Independent Rabel says he can win congressional race

CHARLESTON, W.Va. — Second District congressional candidate Ed Rabel dismissed the notion Tuesday during an appearance on MetroNews Talkline that his campaign in the November election is that of spoiler.

“I do hear that argument out there but I think it’s passe,” the West Virginia native and former CBS and NBC television newsman said. “This is a new year, people are demanding change and I think, honestly, it’s an insult to me and the people supporting me to suggest I can’t win.”

Rabel, of Alum Creek, gathered nearly 2,300 signatures to be on the ballot as an independent. The race already features Democrat Nick Casey, Republican Alex Mooney and Libertarian Davy Jones. The seat is open with the decision by Congresswoman Shelley Moore Capito to run for U.S. Senate.

Rabel said a recent Gallup Poll showed independents can win.

“Two-thirds of those surveyed want a change, want a third choice, want an independent to choose from,” he said. “Because they are sick and tired and disgusted with what the Democrats and Republicans have not been doing in Washington. Then you know there’s a chance, that there’s hope.”

Rabel is a critic of the coal industry. He said it’s disingenuous for candidates to portray getting rid of Obama’s EPA will change things.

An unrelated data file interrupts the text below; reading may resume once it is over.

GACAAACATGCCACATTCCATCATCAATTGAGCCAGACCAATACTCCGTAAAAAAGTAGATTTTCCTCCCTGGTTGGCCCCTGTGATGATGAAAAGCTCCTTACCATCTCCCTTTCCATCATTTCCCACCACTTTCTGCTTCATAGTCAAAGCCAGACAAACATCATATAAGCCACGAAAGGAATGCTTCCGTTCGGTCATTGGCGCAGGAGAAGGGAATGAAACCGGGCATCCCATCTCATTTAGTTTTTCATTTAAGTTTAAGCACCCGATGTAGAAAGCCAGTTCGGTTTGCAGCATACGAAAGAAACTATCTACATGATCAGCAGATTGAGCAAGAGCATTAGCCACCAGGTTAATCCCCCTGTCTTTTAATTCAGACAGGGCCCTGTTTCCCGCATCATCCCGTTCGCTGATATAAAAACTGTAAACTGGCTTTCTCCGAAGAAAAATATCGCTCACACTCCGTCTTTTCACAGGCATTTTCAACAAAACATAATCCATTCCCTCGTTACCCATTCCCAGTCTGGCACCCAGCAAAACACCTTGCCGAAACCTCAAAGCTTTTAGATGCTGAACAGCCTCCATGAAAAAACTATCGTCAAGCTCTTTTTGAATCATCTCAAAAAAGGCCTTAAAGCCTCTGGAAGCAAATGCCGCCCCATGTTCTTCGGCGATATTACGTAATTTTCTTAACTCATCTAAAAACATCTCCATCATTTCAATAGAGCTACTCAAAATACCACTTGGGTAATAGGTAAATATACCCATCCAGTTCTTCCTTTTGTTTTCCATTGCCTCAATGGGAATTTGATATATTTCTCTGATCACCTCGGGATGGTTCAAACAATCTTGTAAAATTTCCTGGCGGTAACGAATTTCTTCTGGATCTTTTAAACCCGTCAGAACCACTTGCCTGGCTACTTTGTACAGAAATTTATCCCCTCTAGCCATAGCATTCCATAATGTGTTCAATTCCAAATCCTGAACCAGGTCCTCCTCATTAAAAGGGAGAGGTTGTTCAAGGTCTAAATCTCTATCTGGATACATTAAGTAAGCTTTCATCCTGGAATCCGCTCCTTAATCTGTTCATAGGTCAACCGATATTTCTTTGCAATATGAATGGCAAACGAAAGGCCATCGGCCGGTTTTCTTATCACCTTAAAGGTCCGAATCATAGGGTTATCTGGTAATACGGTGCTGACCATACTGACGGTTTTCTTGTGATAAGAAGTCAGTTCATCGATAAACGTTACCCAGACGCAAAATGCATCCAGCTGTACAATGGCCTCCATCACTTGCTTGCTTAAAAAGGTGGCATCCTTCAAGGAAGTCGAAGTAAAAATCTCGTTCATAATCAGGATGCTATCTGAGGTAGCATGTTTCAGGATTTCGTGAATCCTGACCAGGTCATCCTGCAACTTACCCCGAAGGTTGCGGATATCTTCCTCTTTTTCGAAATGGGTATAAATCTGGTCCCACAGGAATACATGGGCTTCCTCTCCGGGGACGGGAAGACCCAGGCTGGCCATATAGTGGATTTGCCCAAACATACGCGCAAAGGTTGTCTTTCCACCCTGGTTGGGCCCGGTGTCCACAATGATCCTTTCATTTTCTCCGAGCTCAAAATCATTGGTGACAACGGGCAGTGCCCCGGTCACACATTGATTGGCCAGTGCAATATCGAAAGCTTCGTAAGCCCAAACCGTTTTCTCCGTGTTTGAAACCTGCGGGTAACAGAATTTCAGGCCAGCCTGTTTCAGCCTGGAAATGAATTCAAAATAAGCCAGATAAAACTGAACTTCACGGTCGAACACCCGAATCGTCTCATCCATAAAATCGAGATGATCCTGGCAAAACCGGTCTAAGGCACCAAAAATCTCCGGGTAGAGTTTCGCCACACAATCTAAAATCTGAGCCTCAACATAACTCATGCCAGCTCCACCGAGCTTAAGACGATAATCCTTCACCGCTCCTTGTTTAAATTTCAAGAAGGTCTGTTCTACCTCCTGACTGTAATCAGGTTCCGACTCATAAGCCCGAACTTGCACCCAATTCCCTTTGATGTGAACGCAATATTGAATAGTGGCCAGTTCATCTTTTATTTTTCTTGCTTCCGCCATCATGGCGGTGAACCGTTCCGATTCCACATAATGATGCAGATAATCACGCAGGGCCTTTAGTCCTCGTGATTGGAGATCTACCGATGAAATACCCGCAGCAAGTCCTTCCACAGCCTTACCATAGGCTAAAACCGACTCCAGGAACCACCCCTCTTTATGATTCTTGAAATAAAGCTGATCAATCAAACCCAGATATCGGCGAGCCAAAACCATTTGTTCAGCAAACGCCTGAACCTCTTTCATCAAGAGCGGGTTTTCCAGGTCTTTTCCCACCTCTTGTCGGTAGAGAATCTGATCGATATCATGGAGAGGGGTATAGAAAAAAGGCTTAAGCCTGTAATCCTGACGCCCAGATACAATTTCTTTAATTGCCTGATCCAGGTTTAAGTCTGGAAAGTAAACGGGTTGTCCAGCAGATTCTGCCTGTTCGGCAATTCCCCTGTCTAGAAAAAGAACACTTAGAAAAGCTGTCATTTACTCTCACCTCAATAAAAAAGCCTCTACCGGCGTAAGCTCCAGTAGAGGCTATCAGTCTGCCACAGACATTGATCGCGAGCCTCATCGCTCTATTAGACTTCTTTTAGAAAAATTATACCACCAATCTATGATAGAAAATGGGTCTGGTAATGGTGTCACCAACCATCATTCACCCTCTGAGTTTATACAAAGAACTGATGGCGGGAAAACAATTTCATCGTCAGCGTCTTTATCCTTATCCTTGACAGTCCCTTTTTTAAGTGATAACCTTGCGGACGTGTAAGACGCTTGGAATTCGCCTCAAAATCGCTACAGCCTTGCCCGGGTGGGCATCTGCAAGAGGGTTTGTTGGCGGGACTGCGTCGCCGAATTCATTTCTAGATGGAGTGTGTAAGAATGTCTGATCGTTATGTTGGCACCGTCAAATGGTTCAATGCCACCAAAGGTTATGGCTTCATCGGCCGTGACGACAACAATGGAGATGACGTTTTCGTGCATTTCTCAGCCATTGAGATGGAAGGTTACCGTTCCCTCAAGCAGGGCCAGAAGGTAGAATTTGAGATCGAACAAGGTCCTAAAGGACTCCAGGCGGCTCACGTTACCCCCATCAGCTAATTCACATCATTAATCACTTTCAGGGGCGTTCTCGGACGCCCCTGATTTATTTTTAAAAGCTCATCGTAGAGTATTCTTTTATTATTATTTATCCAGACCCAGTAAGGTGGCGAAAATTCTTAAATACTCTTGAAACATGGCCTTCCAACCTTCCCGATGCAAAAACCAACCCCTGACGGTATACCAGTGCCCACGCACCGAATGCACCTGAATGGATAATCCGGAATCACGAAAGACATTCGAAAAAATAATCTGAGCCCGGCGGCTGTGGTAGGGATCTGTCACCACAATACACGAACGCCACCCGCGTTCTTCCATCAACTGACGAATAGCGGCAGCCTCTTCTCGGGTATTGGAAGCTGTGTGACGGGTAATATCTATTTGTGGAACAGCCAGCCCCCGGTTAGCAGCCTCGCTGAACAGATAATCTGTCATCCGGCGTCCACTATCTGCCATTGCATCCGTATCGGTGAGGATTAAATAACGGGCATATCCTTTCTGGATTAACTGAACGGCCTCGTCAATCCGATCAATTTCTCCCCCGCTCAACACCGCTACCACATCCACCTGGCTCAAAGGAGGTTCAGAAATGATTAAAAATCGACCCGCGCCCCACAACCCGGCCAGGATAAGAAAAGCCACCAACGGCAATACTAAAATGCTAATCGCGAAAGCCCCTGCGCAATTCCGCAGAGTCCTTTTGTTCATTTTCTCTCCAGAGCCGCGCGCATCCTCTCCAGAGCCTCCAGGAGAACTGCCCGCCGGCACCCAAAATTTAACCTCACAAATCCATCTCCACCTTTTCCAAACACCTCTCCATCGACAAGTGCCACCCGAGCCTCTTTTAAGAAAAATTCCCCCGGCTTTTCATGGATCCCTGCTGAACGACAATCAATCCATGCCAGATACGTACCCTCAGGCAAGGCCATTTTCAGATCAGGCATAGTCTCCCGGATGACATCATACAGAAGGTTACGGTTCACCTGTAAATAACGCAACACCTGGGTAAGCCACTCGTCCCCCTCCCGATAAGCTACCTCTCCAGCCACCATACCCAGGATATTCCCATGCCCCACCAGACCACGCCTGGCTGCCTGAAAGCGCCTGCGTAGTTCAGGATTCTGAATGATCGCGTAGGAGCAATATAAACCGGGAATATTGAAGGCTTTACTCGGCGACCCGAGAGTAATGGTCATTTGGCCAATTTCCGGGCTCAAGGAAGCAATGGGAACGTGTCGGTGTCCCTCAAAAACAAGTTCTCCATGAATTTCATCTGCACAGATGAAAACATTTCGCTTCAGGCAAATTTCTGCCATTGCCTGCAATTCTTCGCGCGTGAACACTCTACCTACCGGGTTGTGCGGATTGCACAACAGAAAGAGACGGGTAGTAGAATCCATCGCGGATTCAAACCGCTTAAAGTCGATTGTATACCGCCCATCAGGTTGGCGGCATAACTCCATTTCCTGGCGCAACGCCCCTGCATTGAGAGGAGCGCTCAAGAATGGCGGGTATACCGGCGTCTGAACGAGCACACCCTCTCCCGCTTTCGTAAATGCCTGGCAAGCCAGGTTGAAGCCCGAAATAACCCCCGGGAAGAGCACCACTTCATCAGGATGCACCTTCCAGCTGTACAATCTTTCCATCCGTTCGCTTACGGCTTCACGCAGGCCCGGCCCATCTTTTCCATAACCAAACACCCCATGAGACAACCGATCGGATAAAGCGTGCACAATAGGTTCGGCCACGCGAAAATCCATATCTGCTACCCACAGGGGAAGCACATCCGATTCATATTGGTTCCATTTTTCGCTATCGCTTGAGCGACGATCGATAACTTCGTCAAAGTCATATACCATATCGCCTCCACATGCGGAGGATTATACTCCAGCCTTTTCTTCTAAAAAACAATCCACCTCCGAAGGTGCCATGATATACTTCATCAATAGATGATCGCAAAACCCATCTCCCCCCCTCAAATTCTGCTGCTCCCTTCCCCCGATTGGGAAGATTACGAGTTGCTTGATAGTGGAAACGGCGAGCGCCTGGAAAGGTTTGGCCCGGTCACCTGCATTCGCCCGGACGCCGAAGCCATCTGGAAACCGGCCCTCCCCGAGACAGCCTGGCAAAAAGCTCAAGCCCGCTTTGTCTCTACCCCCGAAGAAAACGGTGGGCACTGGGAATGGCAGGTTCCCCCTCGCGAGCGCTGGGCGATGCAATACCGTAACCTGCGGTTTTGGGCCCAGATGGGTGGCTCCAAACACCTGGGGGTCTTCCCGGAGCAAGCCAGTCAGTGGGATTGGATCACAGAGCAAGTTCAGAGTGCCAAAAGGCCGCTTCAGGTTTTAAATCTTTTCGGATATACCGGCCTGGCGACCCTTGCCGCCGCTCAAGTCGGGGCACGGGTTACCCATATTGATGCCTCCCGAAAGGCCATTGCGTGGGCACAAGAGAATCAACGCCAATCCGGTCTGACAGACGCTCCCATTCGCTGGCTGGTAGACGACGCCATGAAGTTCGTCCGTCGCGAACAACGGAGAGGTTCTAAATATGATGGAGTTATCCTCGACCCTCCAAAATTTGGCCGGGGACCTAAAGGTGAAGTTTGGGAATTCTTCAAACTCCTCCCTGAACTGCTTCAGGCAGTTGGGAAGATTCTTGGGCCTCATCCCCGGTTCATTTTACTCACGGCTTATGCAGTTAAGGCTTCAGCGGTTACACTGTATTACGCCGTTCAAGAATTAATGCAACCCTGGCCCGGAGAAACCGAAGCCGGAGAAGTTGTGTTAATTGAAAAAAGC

“Those who evoke the idea that coal can come bounding back and the jobs of miners can be saved if we simply get rid of the EPA—we know that’s pandering and is both deceitful and dishonest and politicians in our state do that,” he said.

Rabel said West Virginia’s economy should be diversified. He said projects like a regional airport and alternative energy jobs, like solar, would help. He said Tuesday on Talkline that he believes there should be a moratorium on Mountaintop Removal mining and hydraulic fracturing used in the natural gas industry.

Rabel said given everything that’s happened, he believes 2014 is a different year and a year in which an independent can win.

“The spoiler argument is not relative this year. I honestly believe that,” Rabel said. “People I talk to really do want change and they want to be able to vote for an independent and that’s why I’m in this race.”

The Mountain Party has endorsed Rabel’s candidacy.

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